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Tekken was originally planned to have a very different name

Namco couldn't acquire the trademark for it, however

Posted by Dakota 'DarkHorse' Hills • April 1, 2021 at 2:54 p.m. PDT • Comments: 15

Tekken's grown over the past 27 years to become one of the biggest fighting game franchises around with over 50 million copies sold to date, but there was a time when it went by a very different name.

Katsuhiro Harada recently released the third episode in his new Harada's Bar video series where he brought in the father of PlayStation, Ken Kutaragi, alongside DNG|Itabashi Zangief, commentator Genya and eSports photographer Akira Ohsu to discuss the early days of Tekken development — including an original working title that is different from the one you may have heard of before.

Shortly into the talks over drinks, Kutaragi reminisces about the time the Tekken project was first revealed at a Japanese trade show under the name of Kamui, which translates to something like 'Power of God.'

Some players from the early '90s may remember the EGM issue where Tekken was titled as Rave War, but that was likely a western-specific name that was dropped to keep it cohesive around the world.

Kutaragi laments that they couldn't secure the trademark for Kamui, but it probably turned out for the best because of how easy Tekken is to pronounce in most languages.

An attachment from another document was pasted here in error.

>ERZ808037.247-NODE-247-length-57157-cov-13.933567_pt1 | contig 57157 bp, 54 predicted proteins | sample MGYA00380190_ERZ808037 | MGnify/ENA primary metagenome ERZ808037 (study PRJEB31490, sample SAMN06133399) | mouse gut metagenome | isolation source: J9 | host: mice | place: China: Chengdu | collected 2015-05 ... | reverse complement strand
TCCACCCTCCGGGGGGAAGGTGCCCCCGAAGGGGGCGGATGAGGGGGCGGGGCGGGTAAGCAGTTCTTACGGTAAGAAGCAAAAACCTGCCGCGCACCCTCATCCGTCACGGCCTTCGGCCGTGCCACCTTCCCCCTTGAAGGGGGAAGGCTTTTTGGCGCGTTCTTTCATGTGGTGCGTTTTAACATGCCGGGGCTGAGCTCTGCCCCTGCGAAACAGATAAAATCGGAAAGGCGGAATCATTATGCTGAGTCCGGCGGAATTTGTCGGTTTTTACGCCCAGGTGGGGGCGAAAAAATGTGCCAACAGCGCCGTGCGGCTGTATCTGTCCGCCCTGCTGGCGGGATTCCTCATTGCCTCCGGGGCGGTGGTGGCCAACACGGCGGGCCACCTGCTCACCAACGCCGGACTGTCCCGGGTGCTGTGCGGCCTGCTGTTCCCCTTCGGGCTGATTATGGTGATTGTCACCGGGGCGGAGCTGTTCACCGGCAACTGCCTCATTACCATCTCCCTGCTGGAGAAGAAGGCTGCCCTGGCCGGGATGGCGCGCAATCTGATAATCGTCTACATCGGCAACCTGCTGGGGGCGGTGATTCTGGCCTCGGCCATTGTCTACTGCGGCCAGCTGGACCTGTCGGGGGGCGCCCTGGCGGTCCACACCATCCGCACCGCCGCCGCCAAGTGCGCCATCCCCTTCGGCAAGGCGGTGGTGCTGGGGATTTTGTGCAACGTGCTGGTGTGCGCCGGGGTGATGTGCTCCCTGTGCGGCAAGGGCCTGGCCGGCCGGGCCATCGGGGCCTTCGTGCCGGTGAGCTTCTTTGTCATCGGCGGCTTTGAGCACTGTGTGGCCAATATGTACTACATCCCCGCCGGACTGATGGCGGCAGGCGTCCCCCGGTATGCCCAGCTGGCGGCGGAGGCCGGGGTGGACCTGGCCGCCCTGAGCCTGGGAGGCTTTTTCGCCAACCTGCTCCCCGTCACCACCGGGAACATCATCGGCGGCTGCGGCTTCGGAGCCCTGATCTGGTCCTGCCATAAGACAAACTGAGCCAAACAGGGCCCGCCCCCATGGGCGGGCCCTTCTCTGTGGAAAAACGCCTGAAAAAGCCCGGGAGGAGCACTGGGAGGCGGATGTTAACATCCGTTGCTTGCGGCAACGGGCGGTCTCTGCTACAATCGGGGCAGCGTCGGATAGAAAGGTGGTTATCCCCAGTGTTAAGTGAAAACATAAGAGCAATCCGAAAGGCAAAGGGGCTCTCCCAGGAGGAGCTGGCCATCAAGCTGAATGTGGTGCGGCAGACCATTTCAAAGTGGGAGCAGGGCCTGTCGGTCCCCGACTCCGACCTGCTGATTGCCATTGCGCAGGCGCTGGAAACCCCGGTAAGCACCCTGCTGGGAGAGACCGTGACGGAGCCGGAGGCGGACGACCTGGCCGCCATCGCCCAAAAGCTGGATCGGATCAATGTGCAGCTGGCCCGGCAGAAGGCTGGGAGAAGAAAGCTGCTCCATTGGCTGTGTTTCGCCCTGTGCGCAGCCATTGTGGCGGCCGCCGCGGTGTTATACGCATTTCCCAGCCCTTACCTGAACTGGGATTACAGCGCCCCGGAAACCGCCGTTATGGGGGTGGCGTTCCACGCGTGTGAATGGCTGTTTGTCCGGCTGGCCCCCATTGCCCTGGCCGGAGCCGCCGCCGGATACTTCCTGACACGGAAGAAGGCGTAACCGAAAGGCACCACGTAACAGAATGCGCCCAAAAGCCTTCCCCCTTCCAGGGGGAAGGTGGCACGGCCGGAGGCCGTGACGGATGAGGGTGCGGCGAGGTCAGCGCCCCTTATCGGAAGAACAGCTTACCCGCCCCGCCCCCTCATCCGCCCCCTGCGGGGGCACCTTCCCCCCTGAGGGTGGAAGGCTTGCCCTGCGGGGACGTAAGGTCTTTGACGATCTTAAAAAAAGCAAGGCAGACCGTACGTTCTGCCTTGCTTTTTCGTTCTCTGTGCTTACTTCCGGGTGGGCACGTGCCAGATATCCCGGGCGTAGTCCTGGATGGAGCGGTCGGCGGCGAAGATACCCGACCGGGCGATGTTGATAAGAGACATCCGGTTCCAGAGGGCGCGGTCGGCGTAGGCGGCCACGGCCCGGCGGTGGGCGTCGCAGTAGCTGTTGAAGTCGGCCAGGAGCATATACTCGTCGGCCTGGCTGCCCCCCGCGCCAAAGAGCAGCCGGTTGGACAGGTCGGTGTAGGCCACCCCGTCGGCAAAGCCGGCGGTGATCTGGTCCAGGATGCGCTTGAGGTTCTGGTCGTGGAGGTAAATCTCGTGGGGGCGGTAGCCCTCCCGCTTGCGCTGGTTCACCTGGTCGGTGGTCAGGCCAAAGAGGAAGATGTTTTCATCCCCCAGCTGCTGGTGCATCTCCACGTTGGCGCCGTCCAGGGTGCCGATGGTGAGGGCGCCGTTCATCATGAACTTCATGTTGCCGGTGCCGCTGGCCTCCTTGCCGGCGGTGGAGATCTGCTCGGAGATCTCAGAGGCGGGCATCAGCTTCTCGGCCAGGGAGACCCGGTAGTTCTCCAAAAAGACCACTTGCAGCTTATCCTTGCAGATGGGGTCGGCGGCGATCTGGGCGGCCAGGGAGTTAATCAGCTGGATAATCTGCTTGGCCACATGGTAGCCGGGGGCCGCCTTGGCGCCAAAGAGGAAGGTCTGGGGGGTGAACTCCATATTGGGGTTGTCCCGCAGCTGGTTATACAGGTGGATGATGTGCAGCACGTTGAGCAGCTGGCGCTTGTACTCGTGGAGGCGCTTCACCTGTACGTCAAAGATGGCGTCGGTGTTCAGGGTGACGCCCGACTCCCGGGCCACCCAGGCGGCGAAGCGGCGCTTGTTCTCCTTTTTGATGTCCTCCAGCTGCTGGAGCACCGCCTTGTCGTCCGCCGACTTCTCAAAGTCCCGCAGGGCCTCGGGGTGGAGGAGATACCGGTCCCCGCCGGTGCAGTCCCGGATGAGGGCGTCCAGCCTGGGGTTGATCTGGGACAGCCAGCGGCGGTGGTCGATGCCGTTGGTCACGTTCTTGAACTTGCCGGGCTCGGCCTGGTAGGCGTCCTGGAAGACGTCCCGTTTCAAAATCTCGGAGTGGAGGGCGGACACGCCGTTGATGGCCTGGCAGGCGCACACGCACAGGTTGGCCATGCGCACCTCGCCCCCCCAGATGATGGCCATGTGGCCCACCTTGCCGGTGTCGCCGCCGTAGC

They also delve deeper into the process a bit more where Harada states that the original Tekken was actually the first game to release using PlayStation hardware considering it ran on Namco's System 11 board based on Sony's then upcoming console.

The latter half of the video focuses on the Japanese game development culture at the time where both industry veterans talk about essentially living in their offices, including one Tekken programmer who had a curtain under his desk to sleep where he'd occasionally crack open a beer.

Despite the way it may sound to a modern working landscape, Harada says they were not forced to stay and work, but instead they willingly chose to for a number of reasons.

One example was that the offices had high-speed internet, which Harada says would have cost around $1,000 USD a month to have at home at the time, along with access to giant monitors and high-end PCs to play games on.

Harada equates it to only having Netflix and Wi-Fi at the office and asks the younger generation if they'd stay at work to enjoy some of the amenities.

This isn't the first time the series director has talked about the early days of Tekken recently, as Harada also spoke about the time he was voluntarily knocked out by a pro wrestler when recording the motion capture footage for King in Tekken 3.

You can check out the full episode of Harada's Bar below, and I'm sure Itazan and the others will have more to talk about on the competitive side of fighting games in upcoming entries.

Image source: The Ting Tings - That's Not My Name.

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